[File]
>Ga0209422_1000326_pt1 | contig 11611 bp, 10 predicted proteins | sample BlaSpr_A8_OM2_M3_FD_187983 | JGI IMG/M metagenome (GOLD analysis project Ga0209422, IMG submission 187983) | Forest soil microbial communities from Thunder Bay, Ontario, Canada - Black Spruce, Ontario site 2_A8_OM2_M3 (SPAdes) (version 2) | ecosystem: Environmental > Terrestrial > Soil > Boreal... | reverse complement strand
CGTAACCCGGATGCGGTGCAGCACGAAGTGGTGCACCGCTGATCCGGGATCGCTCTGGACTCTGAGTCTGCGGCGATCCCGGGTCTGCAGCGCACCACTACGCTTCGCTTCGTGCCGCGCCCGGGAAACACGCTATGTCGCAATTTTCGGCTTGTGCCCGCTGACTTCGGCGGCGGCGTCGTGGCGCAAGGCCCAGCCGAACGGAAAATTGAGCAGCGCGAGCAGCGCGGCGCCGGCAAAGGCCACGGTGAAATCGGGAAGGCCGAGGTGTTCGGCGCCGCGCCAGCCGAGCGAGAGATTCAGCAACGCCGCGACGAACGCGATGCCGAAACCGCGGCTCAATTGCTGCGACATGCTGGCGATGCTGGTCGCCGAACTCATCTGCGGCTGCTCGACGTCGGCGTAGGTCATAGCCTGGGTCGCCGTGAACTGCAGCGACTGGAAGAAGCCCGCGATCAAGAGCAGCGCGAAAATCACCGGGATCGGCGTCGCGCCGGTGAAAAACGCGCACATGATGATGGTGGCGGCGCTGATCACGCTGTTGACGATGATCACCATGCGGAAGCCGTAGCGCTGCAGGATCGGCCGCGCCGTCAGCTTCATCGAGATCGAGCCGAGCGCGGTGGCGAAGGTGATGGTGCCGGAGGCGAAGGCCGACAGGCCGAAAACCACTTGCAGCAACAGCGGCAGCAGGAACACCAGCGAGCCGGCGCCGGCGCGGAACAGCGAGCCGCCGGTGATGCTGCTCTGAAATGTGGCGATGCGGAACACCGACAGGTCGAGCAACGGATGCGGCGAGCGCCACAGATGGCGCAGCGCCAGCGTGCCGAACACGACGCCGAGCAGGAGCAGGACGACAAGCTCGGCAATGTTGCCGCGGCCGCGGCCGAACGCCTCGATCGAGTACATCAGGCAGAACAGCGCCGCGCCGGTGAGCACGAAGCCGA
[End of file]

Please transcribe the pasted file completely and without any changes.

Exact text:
>Ga0209422_1000326_pt1 | contig 11611 bp, 10 predicted proteins | sample BlaSpr_A8_OM2_M3_FD_187983 | JGI IMG/M metagenome (GOLD analysis project Ga0209422, IMG submission 187983) | Forest soil microbial communities from Thunder Bay, Ontario, Canada - Black Spruce, Ontario site 2_A8_OM2_M3 (SPAdes) (version 2) | ecosystem: Environmental > Terrestrial > Soil > Boreal... | reverse complement strand
CGTAACCCGGATGCGGTGCAGCACGAAGTGGTGCACCGCTGATCCGGGATCGCTCTGGACTCTGAGTCTGCGGCGATCCCGGGTCTGCAGCGCACCACTACGCTTCGCTTCGTGCCGCGCCCGGGAAACACGCTATGTCGCAATTTTCGGCTTGTGCCCGCTGACTTCGGCGGCGGCGTCGTGGCGCAAGGCCCAGCCGAACGGAAAATTGAGCAGCGCGAGCAGCGCGGCGCCGGCAAAGGCCACGGTGAAATCGGGAAGGCCGAGGTGTTCGGCGCCGCGCCAGCCGAGCGAGAGATTCAGCAACGCCGCGACGAACGCGATGCCGAAACCGCGGCTCAATTGCTGCGACATGCTGGCGATGCTGGTCGCCGAACTCATCTGCGGCTGCTCGACGTCGGCGTAGGTCATAGCCTGGGTCGCCGTGAACTGCAGCGACTGGAAGAAGCCCGCGATCAAGAGCAGCGCGAAAATCACCGGGATCGGCGTCGCGCCGGTGAAAAACGCGCACATGATGATGGTGGCGGCGCTGATCACGCTGTTGACGATGATCACCATGCGGAAGCCGTAGCGCTGCAGGATCGGCCGCGCCGTCAGCTTCATCGAGATCGAGCCGAGCGCGGTGGCGAAGGTGATGGTGCCGGAGGCGAAGGCCGACAGGCCGAAAACCACTTGCAGCAACAGCGGCAGCAGGAACACCAGCGAGCCGGCGCCGGCGCGGAACAGCGAGCCGCCGGTGATGCTGCTCTGAAATGTGGCGATGCGGAACACCGACAGGTCGAGCAACGGATGCGGCGAGCGCCACAGATGGCGCAGCGCCAGCGTGCCGAACACGACGCCGAGCAGGAGCAGGACGACAAGCTCGGCAATGTTGCCGCGGCCGCGGCCGAACGCCTCGATCGAGTACATCAGGCAGAACAGCGCCGCGCCGGTGAGCACGAAGCCGA